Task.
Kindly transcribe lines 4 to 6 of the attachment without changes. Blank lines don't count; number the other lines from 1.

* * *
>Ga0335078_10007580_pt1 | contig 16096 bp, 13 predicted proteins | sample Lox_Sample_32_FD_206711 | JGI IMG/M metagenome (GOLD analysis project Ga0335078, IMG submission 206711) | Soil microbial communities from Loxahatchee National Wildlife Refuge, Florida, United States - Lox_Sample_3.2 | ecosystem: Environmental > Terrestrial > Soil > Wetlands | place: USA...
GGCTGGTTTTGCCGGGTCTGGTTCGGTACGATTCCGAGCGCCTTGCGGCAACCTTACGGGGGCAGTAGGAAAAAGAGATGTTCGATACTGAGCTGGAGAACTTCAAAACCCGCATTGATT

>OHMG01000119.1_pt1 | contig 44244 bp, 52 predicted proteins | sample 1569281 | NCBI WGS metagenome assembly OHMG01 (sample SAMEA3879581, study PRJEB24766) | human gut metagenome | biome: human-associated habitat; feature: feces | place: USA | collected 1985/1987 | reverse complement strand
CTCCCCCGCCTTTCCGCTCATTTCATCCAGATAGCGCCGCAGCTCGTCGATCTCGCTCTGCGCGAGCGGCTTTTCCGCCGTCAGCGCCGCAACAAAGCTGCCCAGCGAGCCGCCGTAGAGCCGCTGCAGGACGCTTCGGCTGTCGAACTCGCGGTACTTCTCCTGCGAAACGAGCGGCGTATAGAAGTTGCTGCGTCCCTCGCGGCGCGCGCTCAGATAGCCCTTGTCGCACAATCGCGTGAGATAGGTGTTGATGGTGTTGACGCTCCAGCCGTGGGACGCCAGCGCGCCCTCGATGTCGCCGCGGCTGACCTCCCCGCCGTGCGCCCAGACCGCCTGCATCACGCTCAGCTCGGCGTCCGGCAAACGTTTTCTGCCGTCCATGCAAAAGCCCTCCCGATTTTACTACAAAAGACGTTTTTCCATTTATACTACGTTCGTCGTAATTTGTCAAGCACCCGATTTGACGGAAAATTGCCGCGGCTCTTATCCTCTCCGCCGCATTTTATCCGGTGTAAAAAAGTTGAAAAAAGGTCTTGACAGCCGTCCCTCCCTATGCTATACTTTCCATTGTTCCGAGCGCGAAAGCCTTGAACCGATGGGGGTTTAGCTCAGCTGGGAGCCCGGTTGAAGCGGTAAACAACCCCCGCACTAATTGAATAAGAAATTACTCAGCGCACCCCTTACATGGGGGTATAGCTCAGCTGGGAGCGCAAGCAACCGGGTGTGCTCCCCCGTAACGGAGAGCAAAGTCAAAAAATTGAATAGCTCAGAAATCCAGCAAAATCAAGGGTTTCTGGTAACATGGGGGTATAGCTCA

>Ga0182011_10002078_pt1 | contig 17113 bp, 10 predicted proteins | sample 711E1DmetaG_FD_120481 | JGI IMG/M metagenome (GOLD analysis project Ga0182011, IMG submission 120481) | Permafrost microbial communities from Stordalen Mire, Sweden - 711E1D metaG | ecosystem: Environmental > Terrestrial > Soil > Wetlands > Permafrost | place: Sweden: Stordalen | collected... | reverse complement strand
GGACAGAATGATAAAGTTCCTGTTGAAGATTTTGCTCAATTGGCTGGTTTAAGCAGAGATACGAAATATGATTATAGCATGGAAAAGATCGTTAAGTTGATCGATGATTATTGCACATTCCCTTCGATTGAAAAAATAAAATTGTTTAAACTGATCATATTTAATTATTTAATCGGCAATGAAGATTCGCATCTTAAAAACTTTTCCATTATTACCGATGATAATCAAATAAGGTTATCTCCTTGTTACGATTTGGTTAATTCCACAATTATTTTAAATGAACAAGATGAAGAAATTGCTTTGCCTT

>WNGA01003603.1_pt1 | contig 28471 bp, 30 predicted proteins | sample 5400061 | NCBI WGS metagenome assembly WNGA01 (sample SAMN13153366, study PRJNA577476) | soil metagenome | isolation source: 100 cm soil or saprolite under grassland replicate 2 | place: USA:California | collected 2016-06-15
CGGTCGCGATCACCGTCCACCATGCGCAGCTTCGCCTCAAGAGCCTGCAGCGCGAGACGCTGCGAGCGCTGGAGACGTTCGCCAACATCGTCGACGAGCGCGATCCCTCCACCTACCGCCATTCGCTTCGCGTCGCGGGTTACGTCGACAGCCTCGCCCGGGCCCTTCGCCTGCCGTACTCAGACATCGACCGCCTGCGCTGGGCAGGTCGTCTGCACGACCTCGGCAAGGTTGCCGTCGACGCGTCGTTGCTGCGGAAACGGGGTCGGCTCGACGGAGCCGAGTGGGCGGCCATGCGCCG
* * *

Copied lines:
CTCCCCCGCCTTTCCGCTCATTTCATCCAGATAGCGCCGCAGCTCGTCGATCTCGCTCTGCGCGAGCGGCTTTTCCGCCGTCAGCGCCGCAACAAAGCTGCCCAGCGAGCCGCCGTAGAGCCGCTGCAGGACGCTTCGGCTGTCGAACTCGCGGTACTTCTCCTGCGAAACGAGCGGCGTATAGAAGTTGCTGCGTCCCTCGCGGCGCGCGCTCAGATAGCCCTTGTCGCACAATCGCGTGAGATAGGTGTTGATGGTGTTGACGCTCCAGCCGTGGGACGCCAGCGCGCCCTCGATGTCGCCGCGGCTGACCTCCCCGCCGTGCGCCCAGACCGCCTGCATCACGCTCAGCTCGGCGTCCGGCAAACGTTTTCTGCCGTCCATGCAAAAGCCCTCCCGATTTTACTACAAAAGACGTTTTTCCATTTATACTACGTTCGTCGTAATTTGTCAAGCACCCGATTTGACGGAAAATTGCCGCGGCTCTTATCCTCTCCGCCGCATTTTATCCGGTGTAAAAAAGTTGAAAAAAGGTCTTGACAGCCGTCCCTCCCTATGCTATACTTTCCATTGTTCCGAGCGCGAAAGCCTTGAACCGATGGGGGTTTAGCTCAGCTGGGAGCCCGGTTGAAGCGGTAAACAACCCCCGCACTAATTGAATAAGAAATTACTCAGCGCACCCCTTACATGGGGGTATAGCTCAGCTGGGAGCGCAAGCAACCGGGTGTGCTCCCCCGTAACGGAGAGCAAAGTCAAAAAATTGAATAGCTCAGAAATCCAGCAAAATCAAGGGTTTCTGGTAACATGGGGGTATAGCTCA

>Ga0182011_10002078_pt1 | contig 17113 bp, 10 predicted proteins | sample 711E1DmetaG_FD_120481 | JGI IMG/M metagenome (GOLD analysis project Ga0182011, IMG submission 120481) | Permafrost microbial communities from Stordalen Mire, Sweden - 711E1D metaG | ecosystem: Environmental > Terrestrial > Soil > Wetlands > Permafrost | place: Sweden: Stordalen | collected... | reverse complement strand
GGACAGAATGATAAAGTTCCTGTTGAAGATTTTGCTCAATTGGCTGGTTTAAGCAGAGATACGAAATATGATTATAGCATGGAAAAGATCGTTAAGTTGATCGATGATTATTGCACATTCCCTTCGATTGAAAAAATAAAATTGTTTAAACTGATCATATTTAATTATTTAATCGGCAATGAAGATTCGCATCTTAAAAACTTTTCCATTATTACCGATGATAATCAAATAAGGTTATCTCCTTGTTACGATTTGGTTAATTCCACAATTATTTTAAATGAACAAGATGAAGAAATTGCTTTGCCTT